November 5th, 2009
10:52 AM ET

Should I be charged for the H1N1 vaccine?

As a feature of CNNhealth.com, our team of expert doctors will answer readers' questions. Here's a question for Dr. Gupta.

From Robert in Kansas:

“I heard this week that the H1N1 virus has now turned up in pigs. Does this mean it can get into our food supply and I’ll get sick if I eat it?”


Great question. The U.S. Department of Agriculture did recently announce that a commercial herd of pigs tested positive for swine flu. The USDA continues to stress that you will not infected with the HIN1 virus from eating pork. In fact, the infected pigs in Indiana weren’t destroyed. Once they recover from the flu, they will go to slaughter according to the USDA. Officials experimentally infected pigs earlier this year to see whether their blood and meat also became contaminated. They concluded that the H1N1 virus stayed contained in the respiratory tract of infected pigs and the virus did not infect the meat. The World Health Organization and World Organization for Animal Health have also concluded that humans can not be infected with the H1N1 virus from consuming pork. For more information about H1N1 and food safety, click here.

From Cheryl:

“While at my doctor's office, I asked about the H1N1 vaccine. I was told it will be very expensive, like $300. Since I do not have health insurance, the expense of the H1N1 vaccine will factor into whether I get it.”


$300 is an excessive amount to pay for a free vaccine! That’s right – it’s free. The federal government has purchased the H1N1 vaccine and is shipping it out to states free of charge. They’re even picking up the tab for the syringes, needles, sharps containers, and alcohol swabs. Centers for Disease Control and Prevention has also stated private clinics may not charge patients a co-pay or other out-of-pocket charges for the vaccine. The only thing you should be paying is perhaps an administrative fee for your office visit but in many cases that fee is being waived as well. I would double check with your doctor again on the price. If the office still attempts to charge you $300, I would decline and instead contact your state’s health department to locate public clinic administering the vaccines near you. You can also track the vaccine’s shipments in your state through the CDC’s Web site. Check it out by clicking here.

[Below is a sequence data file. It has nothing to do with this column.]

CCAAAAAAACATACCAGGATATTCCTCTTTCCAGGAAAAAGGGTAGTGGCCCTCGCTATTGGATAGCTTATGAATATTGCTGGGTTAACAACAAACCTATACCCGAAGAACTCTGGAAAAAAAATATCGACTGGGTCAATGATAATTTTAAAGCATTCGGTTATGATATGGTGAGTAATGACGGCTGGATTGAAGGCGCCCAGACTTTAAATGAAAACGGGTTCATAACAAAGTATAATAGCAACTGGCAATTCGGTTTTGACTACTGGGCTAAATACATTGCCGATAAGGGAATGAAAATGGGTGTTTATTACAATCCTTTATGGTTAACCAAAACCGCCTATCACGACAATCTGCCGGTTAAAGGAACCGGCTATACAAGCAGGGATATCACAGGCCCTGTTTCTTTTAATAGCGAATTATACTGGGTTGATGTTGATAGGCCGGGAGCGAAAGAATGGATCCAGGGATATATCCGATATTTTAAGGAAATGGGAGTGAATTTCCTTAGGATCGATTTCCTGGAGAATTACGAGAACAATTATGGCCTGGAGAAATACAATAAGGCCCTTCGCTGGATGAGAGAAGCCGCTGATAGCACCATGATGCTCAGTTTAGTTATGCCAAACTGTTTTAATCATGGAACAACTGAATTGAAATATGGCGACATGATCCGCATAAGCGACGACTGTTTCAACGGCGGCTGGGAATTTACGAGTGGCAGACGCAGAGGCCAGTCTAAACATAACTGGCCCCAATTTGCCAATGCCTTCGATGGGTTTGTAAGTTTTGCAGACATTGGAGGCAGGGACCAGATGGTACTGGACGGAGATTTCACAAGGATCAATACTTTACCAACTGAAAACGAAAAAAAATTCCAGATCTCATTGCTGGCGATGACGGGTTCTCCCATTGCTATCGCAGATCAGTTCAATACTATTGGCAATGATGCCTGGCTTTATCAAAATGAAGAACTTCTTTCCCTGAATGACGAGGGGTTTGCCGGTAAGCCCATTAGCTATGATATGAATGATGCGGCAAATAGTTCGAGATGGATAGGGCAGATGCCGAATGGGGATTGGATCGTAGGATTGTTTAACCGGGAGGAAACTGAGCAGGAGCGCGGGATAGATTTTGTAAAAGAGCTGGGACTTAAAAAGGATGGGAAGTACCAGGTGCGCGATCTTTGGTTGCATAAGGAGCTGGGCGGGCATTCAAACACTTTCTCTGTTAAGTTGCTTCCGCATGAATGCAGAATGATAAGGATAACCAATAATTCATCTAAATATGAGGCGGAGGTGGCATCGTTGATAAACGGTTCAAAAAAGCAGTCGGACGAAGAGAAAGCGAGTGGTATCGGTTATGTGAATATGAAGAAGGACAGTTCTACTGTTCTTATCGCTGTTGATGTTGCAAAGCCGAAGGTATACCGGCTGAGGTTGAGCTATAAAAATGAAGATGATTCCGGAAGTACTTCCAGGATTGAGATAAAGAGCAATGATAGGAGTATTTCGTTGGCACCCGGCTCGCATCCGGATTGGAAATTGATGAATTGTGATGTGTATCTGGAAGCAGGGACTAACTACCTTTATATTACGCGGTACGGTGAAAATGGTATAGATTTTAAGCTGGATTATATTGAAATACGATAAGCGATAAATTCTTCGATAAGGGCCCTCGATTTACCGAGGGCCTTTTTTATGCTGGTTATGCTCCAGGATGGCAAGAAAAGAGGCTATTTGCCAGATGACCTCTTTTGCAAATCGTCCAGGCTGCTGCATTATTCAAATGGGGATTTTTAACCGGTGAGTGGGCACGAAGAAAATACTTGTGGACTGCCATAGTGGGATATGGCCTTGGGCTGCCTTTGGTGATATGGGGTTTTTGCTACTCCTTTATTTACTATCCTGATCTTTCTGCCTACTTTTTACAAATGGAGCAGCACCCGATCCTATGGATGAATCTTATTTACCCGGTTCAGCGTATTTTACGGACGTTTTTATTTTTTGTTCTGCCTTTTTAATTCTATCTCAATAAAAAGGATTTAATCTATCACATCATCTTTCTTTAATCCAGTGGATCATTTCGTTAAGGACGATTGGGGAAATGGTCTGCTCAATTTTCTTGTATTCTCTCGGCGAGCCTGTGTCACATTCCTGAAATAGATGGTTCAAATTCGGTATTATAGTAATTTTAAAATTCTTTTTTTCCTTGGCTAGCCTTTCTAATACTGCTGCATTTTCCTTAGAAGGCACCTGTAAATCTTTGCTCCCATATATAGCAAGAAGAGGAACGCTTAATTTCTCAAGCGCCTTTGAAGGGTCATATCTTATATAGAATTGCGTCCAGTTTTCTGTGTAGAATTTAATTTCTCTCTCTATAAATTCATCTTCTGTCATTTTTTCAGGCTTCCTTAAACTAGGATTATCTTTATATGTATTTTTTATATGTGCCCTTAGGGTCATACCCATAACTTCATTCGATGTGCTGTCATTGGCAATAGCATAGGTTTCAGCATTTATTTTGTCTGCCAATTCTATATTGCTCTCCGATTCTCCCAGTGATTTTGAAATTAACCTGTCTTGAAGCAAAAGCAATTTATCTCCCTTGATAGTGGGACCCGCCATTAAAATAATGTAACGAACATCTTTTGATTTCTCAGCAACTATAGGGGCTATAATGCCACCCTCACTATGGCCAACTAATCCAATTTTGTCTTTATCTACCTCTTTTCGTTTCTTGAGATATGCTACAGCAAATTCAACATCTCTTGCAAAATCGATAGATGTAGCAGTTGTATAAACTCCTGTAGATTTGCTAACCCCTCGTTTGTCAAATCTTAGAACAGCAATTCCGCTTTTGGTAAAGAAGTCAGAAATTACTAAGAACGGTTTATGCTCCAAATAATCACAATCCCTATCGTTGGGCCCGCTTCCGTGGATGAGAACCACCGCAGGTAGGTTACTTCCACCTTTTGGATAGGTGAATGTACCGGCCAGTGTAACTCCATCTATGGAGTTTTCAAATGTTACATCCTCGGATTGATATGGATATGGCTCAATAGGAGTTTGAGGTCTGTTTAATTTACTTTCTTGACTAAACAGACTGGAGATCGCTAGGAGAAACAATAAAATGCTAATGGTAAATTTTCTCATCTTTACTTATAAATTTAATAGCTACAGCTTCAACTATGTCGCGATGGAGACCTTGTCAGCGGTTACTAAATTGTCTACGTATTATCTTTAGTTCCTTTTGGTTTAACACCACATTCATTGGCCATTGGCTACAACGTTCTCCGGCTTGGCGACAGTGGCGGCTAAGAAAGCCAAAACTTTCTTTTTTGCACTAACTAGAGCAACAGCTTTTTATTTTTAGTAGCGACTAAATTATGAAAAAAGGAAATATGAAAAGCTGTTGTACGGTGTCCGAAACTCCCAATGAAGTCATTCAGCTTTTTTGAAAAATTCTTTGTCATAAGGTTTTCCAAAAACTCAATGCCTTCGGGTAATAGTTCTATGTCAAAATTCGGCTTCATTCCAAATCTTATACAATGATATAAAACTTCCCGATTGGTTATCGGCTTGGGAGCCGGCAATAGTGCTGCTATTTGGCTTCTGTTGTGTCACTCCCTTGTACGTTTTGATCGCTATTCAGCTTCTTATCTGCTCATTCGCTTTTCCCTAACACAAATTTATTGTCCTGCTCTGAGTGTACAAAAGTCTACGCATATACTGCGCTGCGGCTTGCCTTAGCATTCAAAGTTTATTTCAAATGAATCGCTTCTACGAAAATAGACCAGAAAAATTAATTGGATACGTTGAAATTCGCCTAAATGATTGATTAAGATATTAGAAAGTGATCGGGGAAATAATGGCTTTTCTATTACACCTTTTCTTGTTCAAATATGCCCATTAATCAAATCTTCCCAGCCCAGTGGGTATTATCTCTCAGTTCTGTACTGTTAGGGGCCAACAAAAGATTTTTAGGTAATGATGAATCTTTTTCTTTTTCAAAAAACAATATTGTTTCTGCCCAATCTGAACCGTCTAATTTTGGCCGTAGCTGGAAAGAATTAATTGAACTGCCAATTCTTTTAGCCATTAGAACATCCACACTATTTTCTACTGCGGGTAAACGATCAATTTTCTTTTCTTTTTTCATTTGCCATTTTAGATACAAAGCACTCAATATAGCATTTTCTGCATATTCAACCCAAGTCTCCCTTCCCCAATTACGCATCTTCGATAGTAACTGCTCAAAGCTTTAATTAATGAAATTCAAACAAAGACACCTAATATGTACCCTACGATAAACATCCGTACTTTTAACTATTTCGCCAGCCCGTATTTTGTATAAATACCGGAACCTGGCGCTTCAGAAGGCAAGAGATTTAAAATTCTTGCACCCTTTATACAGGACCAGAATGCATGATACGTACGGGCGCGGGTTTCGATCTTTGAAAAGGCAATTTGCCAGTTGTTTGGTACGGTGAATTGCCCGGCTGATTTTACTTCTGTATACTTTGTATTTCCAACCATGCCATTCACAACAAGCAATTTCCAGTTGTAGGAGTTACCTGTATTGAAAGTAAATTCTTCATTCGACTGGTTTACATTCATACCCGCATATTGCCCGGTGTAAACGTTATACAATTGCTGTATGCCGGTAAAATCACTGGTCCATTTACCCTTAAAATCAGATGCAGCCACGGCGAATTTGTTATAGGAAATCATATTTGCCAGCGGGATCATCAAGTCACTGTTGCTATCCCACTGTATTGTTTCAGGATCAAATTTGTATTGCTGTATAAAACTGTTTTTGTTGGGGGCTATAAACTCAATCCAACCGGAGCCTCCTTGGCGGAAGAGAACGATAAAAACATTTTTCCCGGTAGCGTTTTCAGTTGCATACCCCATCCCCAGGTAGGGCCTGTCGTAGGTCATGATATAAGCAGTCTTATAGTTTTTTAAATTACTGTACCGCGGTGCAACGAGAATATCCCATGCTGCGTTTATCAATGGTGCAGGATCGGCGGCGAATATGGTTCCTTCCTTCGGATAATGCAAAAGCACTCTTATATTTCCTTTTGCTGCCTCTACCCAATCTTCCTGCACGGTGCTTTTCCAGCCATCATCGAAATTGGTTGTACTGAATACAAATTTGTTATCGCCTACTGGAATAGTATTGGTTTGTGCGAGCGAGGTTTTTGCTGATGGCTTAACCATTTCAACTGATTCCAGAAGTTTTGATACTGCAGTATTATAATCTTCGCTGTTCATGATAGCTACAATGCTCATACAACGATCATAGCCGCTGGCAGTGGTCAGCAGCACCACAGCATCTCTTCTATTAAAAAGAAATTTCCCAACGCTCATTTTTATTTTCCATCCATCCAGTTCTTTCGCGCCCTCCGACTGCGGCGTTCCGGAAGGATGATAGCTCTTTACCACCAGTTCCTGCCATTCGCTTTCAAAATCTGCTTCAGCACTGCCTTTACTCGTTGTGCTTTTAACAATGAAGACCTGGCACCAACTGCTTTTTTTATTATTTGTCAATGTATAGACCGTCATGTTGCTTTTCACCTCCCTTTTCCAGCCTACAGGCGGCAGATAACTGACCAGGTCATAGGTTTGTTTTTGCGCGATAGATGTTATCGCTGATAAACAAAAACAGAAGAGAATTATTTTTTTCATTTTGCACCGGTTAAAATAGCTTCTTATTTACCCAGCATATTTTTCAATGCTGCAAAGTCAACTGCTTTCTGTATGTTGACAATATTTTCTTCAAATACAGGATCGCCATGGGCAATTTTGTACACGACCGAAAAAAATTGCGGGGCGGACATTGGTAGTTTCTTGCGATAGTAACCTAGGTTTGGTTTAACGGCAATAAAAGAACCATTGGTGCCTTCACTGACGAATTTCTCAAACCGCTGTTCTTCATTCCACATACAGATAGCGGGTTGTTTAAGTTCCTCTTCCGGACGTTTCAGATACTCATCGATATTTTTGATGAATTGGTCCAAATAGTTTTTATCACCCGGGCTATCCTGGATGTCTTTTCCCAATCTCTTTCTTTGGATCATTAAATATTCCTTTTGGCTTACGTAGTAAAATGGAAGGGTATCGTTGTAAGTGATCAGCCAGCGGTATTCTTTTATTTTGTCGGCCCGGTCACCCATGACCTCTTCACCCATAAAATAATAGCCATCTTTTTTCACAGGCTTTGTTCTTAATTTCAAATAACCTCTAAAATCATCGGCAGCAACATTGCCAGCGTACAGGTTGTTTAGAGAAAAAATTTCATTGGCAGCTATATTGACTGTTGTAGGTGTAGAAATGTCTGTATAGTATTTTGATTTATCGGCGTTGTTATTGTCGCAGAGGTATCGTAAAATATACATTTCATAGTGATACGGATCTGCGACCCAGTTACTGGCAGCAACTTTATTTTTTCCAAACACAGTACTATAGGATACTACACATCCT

Filed under: Expert Q&A • H1N1 Flu • H1N1 Flu Vaccine

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Get a behind-the-scenes look at the latest stories from CNN Chief Medical Correspondent, Dr. Sanjay Gupta, Senior Medical Correspondent Elizabeth Cohen and the CNN Medical Unit producers. They'll share news and views on health and medical trends - info that will help you take better care of yourself and the people you love.